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DV victims need funding before cross-examination ban: LCA

The Law Council of Australia has called on the Australian government to accept recommendations from a report which said a guarantee of additional funding for legal aid is necessary before a bill to ban direct cross-examination of domestic violence survivors can be passed.

user iconGrace Ormsby 17 August 2018 Politics
Law Council of Australia
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The Senate Legal and Constitutional Affairs Legislation Committee’s Family Law Amendment (Family Violence and Cross-examination of Parties) Bill 2018 [Provisions] bipartisan report was released earlier this week and cited the Law Council’s previous advice, continually noting concerns regarding funding of the bill’s proposed measures.

The report said “the committee believes there should be a commitment to additional funding for legal aid before the bill is put to a vote in the Senate, including the amount, timeline for distribution and method of distribution; and in any additional funding for legal aid that is announced, the government make clear the eligibility of litigants who do not meet regular eligibility requirements but could not otherwise afford a private lawyer”.

Recommendation one also stated that “Details regarding the funding of the measures contained in the bill be made public prior to the commencement of debate on the bill in the Senate.”


The Law Council’s president Morry Bailes has said the bill’s aims are worthy and need appropriate funding. On behalf of the council, he is calling on the government to adopt the funding recommendation “as a matter of priority.”

“It is reasonable and appropriate to reform the system to allow for a lawyer to perform cross-examination instead. However, there is considerable uncertainty over how legal aid commissions would deal with the extra demand from people who cannot afford a lawyer to act for them.”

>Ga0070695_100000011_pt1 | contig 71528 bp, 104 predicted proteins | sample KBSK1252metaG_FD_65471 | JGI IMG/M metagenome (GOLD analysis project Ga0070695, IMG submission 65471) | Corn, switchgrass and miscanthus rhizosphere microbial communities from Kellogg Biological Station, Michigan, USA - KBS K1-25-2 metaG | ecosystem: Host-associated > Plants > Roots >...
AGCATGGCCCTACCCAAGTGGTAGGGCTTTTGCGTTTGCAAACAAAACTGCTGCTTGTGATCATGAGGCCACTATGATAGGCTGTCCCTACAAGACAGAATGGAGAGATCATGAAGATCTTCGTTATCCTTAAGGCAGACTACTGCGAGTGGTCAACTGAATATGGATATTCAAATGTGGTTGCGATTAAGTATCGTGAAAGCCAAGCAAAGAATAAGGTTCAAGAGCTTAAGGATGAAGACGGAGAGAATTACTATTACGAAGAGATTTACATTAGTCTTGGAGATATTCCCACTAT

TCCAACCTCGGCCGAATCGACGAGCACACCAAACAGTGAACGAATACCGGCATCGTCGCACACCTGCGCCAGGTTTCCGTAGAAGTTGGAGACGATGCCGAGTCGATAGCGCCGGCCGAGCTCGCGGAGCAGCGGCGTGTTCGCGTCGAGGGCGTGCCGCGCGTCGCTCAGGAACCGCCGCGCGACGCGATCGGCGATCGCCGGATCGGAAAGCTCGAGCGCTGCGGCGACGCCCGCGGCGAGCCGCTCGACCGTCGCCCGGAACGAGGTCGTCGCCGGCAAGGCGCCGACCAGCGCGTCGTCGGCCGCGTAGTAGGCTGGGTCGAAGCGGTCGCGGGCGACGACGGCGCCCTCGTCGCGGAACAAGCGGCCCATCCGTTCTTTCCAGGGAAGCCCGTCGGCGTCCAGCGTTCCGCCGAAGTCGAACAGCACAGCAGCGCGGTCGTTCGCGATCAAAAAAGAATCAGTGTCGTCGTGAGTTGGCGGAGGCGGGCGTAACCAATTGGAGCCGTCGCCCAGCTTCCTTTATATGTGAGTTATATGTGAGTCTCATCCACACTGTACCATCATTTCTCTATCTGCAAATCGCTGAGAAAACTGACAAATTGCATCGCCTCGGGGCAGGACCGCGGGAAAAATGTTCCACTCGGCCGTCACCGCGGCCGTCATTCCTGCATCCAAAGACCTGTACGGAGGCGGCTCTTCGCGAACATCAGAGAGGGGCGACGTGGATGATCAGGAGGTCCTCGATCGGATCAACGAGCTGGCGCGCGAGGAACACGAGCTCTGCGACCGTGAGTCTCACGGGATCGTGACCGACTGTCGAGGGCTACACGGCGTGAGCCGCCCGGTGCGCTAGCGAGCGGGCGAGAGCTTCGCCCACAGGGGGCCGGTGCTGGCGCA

Mr Bailes said “the prospect of being cross-examined by a violent ex-partner can cause significant emotional distress and trauma, and discourage individuals from exercising their legal rights.”

He noted the Law Council’s particular concern of situations where a perpetrator of family violence is legally represented but a victim is unable to secure legal representation, highlighting it as an area of uncertainty.

Considering the critical role cross-examination plays in the justice process, Mr Bailes said that “effective cross-examination requires the cross-examiner to have an understanding of all of the evidence and the central issues in the case, and for that person to be present to observe the evidence of the other party.”

Half-measures such as “parachuting a lawyer in for cross-examination” would not work, he said.

Mr Bailes said that for the reform to work, there needs to be clarity around the proposed model for lawyer participation and performance of a cross-examination, and “that means extra funding must be provided to legal aid commissions to enable them to perform their vital role under the proposed scheme.”